Conversely, in some situations, what someone doesn’t do can be equally defining or revealing. A couple of those involving the Bears are worth noting, because they suggest things about John Fox and and his staff, and perhaps a bit of what players think of them.
Nothing stunning, just a case of when you pull the camera back for a little wider angle, a broader picture forms out of seemingly separate or isolated incidents. Fox has never lost his teams through three generally miserable seasons, those teams consistently played hard through bad times. A handful of specific situations offer some insight into perhaps why:
The Cohen conundrum
Fox and offensive coordinator Dowell Loggains came in for scalding criticism for their recent seeming under-utilization of running back Tarik Cohen. The closest either came to laying out the real reason was a reference to concerns about the rookie’s pass-protection capabilities, no small issue against Green Bay and coordinator Dom Capers’ blitz proclivities; coaches want to see Mitch Trubisky wearing a Bears uniform, not Clay Matthews.
Cohen may be the Bears’ leading receiver, but if a back can’t present the viable option of pass protection, the offense is limited even more than it already is anyway with a rookie quarterback.
Come forward a week: Overlooked in the aftermath of the loss to Detroit, in which Cohen was not part of the hurry-up offense driving for a winning or tying score, was the fact that Cohen simply didn’t know the plays well enough in that situation. Fox didn’t say so. Neither did Loggains.
Asked afterwards what he wasn’t solid with, Cohen owned it: "Probably the hurry-up plays at those positions. I know certain plays at those positions, but to open up the whole playbook with me, I’ll have to learn all of those plays.”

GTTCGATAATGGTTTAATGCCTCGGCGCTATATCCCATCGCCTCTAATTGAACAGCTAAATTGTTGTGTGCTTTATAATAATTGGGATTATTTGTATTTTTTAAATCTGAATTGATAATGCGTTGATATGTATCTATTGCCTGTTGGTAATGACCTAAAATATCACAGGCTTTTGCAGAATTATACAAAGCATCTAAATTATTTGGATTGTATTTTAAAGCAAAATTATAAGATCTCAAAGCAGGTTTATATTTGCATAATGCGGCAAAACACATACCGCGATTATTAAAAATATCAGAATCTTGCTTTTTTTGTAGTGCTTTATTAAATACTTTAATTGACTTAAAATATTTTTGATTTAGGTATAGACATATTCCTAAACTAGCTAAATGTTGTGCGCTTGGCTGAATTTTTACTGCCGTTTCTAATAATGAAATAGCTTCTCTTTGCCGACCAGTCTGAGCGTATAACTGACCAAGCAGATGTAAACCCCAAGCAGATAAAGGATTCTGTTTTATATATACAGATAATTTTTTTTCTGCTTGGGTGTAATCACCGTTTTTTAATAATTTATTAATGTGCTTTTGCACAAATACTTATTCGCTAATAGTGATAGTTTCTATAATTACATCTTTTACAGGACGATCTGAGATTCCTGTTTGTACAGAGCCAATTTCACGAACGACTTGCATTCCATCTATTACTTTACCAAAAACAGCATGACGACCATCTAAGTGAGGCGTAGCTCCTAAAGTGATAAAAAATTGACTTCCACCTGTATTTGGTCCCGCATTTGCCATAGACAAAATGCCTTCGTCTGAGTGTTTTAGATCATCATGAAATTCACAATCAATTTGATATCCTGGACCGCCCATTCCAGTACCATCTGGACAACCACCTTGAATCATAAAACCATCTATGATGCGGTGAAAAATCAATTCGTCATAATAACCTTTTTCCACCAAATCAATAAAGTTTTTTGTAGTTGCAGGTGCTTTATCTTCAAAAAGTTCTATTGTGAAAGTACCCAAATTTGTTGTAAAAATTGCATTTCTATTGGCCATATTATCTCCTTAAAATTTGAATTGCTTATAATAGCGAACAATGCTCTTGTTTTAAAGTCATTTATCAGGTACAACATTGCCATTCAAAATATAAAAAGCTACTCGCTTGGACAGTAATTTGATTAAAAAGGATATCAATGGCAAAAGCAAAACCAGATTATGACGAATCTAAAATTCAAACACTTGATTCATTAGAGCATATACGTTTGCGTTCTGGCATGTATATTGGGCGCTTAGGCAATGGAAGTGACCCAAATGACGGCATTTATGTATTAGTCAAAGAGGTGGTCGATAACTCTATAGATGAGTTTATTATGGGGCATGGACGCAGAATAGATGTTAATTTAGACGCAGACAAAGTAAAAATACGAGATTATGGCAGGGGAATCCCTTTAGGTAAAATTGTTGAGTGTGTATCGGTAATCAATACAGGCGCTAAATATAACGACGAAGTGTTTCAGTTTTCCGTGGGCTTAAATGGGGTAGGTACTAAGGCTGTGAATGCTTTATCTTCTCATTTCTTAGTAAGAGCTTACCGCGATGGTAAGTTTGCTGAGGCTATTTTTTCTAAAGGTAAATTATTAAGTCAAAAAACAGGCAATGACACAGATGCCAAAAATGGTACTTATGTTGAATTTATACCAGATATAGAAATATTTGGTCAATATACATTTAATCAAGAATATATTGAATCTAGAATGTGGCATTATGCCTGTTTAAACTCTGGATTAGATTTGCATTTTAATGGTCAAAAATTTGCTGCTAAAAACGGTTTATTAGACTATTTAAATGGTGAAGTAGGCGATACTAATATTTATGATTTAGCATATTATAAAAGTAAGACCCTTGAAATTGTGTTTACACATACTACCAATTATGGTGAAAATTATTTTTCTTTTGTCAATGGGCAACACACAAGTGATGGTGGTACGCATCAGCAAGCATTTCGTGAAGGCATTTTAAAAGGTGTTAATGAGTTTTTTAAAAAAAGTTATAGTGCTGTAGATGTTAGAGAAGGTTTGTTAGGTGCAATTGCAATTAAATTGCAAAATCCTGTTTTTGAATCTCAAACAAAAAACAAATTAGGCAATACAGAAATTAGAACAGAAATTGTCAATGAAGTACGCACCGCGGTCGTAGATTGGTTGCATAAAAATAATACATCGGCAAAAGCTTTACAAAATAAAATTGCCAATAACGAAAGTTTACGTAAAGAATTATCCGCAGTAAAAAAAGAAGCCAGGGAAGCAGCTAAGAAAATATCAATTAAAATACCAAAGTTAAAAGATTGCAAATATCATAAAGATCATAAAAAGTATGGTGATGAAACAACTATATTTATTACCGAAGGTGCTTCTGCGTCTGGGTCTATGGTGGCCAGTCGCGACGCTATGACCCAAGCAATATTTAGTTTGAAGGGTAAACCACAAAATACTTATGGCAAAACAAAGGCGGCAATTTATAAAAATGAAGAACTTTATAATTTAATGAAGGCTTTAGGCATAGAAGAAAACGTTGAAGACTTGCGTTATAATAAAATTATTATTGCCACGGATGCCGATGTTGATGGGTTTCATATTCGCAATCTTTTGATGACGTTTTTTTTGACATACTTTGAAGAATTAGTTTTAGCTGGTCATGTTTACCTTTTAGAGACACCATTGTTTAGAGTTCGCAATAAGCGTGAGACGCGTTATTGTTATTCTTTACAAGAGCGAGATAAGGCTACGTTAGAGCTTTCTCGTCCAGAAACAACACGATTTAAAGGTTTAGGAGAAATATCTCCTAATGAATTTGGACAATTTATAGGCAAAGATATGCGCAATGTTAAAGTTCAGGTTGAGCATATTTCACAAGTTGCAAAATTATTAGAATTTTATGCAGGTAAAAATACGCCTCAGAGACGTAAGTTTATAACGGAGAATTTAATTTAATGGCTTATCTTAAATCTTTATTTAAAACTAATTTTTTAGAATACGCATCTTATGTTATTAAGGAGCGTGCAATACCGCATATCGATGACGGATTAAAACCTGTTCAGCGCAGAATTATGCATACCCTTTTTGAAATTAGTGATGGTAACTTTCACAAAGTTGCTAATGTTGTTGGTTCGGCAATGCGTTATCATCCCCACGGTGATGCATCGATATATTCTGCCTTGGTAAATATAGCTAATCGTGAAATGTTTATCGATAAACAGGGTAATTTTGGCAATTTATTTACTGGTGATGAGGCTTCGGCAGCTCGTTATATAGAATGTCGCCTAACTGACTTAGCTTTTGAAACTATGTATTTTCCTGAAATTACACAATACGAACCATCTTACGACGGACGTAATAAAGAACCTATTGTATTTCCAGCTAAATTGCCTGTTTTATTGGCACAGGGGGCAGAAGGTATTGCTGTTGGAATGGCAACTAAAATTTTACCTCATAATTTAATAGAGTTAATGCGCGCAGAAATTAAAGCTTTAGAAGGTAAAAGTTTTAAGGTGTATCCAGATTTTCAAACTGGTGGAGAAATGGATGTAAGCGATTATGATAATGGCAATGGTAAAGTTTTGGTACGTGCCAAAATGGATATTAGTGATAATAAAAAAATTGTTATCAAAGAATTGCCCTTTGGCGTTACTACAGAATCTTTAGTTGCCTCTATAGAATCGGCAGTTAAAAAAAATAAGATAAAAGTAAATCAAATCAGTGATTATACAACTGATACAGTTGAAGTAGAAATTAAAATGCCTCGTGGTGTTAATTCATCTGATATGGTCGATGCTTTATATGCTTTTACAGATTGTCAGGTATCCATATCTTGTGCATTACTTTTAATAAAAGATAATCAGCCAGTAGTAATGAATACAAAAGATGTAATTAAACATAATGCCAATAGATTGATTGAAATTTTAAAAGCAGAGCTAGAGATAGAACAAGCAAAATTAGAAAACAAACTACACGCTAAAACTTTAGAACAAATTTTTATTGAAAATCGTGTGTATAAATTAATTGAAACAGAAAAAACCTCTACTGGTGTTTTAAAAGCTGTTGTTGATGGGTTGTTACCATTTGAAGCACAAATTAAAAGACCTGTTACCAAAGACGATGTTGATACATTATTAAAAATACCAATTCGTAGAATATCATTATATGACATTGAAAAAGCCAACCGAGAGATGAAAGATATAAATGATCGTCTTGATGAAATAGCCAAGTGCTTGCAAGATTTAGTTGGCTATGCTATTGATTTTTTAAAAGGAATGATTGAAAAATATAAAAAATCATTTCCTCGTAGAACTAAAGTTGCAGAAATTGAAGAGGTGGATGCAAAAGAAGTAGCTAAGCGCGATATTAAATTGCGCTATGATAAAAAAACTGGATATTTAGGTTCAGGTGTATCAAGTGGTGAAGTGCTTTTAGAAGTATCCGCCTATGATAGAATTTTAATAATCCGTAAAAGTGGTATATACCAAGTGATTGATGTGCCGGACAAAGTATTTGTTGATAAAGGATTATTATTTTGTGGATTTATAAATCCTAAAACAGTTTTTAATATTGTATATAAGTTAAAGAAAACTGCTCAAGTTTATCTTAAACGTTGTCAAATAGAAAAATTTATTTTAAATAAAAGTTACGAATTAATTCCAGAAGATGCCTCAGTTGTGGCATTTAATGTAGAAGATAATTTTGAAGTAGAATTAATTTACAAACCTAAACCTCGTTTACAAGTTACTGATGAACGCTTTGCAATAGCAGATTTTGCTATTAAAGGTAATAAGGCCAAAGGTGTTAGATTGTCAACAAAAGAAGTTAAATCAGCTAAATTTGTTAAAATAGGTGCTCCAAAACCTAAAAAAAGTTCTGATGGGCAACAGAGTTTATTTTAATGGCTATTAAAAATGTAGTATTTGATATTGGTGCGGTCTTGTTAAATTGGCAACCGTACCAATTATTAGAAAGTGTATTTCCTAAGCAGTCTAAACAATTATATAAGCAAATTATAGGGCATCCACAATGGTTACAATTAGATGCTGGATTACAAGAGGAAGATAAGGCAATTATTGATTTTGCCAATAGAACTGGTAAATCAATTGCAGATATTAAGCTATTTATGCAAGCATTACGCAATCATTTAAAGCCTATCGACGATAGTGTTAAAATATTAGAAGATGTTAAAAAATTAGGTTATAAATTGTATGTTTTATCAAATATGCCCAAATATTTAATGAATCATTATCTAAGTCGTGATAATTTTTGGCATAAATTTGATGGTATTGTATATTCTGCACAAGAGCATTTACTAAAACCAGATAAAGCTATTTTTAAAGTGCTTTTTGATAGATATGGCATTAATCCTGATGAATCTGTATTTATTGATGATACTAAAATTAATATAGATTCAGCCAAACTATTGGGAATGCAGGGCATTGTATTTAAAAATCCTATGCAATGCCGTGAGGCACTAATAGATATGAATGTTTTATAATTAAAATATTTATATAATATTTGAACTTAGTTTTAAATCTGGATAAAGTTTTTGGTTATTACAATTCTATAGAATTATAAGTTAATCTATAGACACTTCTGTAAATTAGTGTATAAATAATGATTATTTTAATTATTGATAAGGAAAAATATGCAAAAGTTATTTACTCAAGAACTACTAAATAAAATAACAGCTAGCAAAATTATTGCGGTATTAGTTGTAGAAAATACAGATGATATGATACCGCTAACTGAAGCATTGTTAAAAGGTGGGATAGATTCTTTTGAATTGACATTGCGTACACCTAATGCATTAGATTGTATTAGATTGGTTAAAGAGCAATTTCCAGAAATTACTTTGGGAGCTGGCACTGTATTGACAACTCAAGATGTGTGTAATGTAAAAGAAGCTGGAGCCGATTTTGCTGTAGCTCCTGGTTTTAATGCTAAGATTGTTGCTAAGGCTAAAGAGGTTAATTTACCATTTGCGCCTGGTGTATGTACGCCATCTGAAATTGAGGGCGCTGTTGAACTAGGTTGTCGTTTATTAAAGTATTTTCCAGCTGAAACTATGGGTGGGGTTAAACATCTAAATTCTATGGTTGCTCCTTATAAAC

Should he have been up to a faster speed in week 10? That’s another discussion. But like it or not, his coaches were not going to be the ones to out him.
The Howard hassle
Jordan Howard finished 2016 second to only Dallas’ Ezekiel Elliott in rushing yardage. He began the year inactive for game one and lightly used in games two and three. The reason Loggains gave from the podium was that coaches didn’t really know what they had in Howard.
Yes. They did. But Loggains didn’t cite Howard for not being in shape to carry the load the offense needed. Neither did Fox.
“I should’ve been in better shape,” Howard said at the outset of training camp last July. “I should’ve been playing earlier if I would’ve handled what I had to do.”
Some very effective coaches have used public embarrassment for motivation; Mike Ditka assessed that he wasn’t sure Donnell Woolford could cover anybody, and Buddy Ryan summarized that “No. 55 [Otis Wilson] killed us,” for instance.
Fox and his staff don’t do that and they’ve have taken the heat for their players, which does frustrate those tasked with accurately reporting sometimes hard information.
Fox’s tenure has been awash in major injuries to pivotal players. He has made points in his locker room by shielding those players and their issues whether outsiders like it or not.
That started back with Kevin White and the infamous stress fracture that Fox was accused of knowing about and lying that he didn’t. The real situation was that medical opinions (and the Bears had gotten a bunch) were divided to the point where the Bears opted against surgery until it was conclusive that the shadow on an x-ray was indeed a fracture. Fox refused to call the injury a stress fracture with the doctors so divided, and he was pilloried for it. But not in his locker room.
The organization very much needed Pro Bowl lineman Kyle Long this season for an offense that certainly wasn’t going to live on the arm of Mike Glennon. Long was testy and combative during training camp, and “honestly I’ve been champing at the bit to get back,” he conceded, “but they’ve done a good job of pulling the reins a little bit and making sure that I understand that it’s a long season.”